A critical analysis on plea bargaining in criminal justice in Uganda

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Kampala International University,School of Law
The study critically analyzed plea bargaining in criminal justice in Uganda, it was guided by the following objectives to evaluate the consistence of Uganda's transitional justice legislation and practice in relation to international crime with its obligations under international human rights law, international humanitarian law and international criminal law in general and the Rome Statute in particular; to establish the efficacy of plea bargaining in dealing with international crime, and explore the potential application of plea-bargaining as a restorative justice tool in Uganda's transitional justice. The idea of 'justice" normatively reflects "justitia" in the Roman worldview: 'fiat justitia, ruat caelum" (may there be justice though the heavens fall). That is, justice must prevail no matter whose ox is gored. In its corrective schema, justice is connected to the ideas of just desert. Justice in this sense is possible through a just law couched within the principle of retributivism (where punishment is proportionate to the severity of crime). This idea must remain intact if criminal justice, as a form of social control, is to attain the moral and political legitimacy to which it aspires. Unfortunately, these ideals are constantly at risk in Uganda's criminal justice system, especially in the prosecution of corrupt crimes where convictions have largely been plea bargained. Plea bargaining exploits the insubstantiality of Uganda's criminal codes and its proponents argue from a cost-benefit analysis stance that pits cost against justice. This prima facie approach inexorably leads to the following questions: what are the requirements of justice? Is criminal justice concerned with justice to the offender or victims of crime? Is a court ruling necessarily just? The paper attempts to answer these questions in showing that justice transcends mere court rulings and is underpinned by certain moral ideals: a moral operating principle of the judicial process and the degree to which a people or victims of crime perceive their penal system as just. The current application of plea bargaining in Uganda's fails to satisfy these moral requirements of justice.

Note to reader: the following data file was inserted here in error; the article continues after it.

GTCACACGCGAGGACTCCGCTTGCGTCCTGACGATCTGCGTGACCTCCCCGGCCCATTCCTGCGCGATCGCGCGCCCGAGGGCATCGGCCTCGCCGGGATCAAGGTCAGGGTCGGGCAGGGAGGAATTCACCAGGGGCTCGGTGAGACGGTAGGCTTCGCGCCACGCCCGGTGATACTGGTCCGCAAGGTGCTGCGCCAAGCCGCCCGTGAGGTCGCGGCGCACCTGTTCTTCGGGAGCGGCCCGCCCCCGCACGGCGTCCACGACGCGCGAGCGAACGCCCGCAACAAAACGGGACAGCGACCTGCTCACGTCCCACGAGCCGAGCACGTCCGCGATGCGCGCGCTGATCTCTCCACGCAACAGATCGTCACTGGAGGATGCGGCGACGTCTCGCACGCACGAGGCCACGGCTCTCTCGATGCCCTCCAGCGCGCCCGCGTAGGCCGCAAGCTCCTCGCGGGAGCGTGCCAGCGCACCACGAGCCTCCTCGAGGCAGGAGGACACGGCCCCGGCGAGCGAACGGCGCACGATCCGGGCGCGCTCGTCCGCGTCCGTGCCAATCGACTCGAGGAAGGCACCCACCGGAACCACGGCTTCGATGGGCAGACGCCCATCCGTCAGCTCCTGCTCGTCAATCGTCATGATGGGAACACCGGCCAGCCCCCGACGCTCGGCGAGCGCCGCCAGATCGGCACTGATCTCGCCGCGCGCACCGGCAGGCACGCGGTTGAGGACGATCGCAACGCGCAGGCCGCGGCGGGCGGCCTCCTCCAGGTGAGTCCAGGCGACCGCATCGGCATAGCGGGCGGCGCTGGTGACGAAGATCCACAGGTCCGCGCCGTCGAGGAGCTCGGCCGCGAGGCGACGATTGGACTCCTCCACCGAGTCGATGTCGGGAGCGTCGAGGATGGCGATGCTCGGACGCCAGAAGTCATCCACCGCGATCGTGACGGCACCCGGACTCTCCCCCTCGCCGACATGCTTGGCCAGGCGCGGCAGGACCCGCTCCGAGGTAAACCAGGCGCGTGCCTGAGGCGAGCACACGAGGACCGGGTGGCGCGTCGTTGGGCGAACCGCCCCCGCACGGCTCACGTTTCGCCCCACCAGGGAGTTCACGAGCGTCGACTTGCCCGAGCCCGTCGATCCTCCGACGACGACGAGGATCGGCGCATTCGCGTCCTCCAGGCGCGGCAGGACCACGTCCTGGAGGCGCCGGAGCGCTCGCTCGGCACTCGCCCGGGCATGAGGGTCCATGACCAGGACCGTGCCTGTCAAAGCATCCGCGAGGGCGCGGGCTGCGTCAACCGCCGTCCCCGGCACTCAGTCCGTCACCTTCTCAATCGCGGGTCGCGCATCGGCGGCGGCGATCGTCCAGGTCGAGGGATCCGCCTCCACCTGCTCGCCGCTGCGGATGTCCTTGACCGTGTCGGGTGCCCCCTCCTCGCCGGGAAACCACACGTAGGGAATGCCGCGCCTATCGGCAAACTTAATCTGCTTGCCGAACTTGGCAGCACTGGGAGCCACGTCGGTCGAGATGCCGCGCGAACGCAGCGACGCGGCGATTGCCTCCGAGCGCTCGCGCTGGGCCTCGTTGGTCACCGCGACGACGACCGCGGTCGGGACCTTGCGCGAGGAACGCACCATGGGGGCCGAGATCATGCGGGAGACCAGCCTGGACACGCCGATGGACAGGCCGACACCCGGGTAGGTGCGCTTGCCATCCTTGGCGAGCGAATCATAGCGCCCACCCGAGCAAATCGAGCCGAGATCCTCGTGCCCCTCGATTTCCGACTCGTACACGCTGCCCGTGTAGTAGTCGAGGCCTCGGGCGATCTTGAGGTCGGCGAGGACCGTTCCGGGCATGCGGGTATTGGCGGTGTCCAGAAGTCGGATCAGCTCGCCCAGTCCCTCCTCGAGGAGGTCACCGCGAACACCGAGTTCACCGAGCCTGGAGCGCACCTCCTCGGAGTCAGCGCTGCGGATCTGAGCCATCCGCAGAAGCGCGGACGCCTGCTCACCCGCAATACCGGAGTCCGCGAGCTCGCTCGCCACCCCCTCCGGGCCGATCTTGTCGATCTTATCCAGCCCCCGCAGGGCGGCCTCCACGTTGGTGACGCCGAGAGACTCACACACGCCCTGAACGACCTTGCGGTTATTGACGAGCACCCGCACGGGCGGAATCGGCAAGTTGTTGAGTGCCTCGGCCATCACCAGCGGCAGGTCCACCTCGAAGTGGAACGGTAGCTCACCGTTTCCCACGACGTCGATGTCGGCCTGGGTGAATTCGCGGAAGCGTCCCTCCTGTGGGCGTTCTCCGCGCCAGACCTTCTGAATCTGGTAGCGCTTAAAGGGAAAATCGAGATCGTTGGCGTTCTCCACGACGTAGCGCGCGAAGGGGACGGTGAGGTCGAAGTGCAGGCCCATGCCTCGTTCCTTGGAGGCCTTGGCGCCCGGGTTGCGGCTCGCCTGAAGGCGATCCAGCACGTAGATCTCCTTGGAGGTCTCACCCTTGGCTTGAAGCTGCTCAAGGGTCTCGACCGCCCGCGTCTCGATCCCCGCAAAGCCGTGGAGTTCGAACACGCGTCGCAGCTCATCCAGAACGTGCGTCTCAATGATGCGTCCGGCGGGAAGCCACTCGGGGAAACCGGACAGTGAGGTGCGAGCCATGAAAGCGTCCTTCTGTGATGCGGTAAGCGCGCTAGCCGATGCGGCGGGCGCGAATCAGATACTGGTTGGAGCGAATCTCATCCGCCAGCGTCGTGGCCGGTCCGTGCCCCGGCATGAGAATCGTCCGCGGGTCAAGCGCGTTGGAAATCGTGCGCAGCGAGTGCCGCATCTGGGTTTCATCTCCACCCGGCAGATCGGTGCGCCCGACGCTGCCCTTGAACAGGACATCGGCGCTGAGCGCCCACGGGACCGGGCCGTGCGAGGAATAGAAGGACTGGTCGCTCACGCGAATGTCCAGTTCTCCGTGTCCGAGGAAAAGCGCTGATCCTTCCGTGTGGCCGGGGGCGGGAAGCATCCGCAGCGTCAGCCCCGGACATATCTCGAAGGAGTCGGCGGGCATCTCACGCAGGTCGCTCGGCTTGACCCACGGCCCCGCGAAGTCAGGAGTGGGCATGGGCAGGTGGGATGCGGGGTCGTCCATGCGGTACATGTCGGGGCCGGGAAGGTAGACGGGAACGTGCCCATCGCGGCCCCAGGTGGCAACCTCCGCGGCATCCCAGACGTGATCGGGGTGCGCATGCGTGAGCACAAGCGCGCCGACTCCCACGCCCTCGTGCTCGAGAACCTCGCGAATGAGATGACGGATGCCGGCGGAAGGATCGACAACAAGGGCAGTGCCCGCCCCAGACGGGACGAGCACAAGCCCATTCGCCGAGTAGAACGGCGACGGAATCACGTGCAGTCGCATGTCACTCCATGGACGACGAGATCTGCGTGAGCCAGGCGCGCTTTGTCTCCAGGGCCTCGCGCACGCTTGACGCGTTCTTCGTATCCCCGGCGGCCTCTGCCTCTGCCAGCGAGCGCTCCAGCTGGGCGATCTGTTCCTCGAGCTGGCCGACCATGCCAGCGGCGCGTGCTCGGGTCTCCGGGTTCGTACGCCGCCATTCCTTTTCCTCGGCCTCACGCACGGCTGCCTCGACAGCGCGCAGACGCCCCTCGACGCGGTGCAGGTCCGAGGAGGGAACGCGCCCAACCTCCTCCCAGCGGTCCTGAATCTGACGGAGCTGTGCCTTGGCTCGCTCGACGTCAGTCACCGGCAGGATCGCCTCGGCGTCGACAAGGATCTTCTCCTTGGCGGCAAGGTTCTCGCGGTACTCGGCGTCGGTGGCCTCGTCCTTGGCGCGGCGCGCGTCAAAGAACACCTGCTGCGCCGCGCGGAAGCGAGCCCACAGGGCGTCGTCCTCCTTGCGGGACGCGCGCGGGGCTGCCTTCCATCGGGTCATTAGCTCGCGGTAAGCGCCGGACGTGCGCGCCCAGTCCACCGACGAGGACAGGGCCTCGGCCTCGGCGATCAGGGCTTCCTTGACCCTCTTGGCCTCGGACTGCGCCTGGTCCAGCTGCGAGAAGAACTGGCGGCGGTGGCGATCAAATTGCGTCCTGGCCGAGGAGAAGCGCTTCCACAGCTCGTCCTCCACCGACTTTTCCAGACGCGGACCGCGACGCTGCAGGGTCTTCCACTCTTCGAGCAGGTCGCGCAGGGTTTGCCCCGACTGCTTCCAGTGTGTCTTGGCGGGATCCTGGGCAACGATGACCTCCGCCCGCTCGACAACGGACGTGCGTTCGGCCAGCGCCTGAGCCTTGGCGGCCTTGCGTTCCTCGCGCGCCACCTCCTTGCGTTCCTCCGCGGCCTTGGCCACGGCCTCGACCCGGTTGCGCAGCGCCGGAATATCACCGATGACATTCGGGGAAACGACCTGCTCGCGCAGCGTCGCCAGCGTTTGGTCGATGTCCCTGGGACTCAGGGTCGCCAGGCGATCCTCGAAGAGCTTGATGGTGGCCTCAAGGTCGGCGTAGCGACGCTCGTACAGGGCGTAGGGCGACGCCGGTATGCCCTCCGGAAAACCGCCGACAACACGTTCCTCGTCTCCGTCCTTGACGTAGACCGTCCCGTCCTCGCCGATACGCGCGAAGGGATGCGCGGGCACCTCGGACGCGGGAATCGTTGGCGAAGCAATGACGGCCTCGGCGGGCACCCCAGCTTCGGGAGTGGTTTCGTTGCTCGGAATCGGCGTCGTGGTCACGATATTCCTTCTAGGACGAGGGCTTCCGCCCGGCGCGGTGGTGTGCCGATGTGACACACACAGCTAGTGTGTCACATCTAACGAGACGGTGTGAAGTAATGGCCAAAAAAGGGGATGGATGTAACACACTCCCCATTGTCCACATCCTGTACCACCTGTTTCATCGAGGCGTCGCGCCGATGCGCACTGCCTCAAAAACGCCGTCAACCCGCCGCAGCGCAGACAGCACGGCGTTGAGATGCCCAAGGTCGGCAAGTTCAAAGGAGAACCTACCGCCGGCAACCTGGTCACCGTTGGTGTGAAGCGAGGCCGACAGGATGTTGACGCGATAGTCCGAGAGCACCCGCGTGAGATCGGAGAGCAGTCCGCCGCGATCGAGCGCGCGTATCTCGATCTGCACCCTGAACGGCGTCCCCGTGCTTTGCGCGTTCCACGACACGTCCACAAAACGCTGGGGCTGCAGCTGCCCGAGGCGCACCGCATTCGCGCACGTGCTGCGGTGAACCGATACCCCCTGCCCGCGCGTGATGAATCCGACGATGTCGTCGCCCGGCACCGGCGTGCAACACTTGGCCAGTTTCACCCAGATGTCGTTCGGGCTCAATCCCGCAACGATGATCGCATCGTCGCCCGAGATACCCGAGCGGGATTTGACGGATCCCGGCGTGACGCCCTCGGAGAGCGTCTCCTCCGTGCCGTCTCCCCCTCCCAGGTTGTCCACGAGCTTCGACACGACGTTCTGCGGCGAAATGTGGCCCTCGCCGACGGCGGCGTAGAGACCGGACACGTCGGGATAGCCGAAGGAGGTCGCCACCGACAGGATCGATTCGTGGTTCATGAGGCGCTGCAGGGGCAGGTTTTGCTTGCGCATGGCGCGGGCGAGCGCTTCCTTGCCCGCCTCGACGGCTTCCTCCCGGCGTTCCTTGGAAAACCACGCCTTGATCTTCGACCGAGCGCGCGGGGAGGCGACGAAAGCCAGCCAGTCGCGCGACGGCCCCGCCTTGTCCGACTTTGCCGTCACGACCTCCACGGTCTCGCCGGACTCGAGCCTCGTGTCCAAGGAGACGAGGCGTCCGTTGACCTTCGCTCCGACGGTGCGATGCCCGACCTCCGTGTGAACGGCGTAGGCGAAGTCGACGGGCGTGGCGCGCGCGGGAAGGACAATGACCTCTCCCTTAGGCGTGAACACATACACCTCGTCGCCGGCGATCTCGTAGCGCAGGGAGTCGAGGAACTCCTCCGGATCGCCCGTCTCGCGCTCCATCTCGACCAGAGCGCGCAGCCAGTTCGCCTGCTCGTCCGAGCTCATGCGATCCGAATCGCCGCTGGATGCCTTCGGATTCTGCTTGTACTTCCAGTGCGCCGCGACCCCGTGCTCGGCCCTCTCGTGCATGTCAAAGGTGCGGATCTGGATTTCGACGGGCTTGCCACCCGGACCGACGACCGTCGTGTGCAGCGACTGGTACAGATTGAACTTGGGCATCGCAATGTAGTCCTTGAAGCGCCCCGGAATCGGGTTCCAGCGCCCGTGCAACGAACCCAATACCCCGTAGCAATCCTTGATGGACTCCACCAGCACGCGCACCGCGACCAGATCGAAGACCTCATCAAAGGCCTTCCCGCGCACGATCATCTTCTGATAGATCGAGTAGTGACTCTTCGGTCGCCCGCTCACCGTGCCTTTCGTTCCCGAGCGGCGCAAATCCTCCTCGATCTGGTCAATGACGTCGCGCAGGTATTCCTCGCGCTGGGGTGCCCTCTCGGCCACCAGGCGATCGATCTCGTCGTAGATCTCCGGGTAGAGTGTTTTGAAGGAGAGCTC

A research dissertation submitted to the School of Law in fulfillment of the requirements for the award of a Bachelors Degree in Law of Kampala International University
plea bargaining, criminal justice, Uganda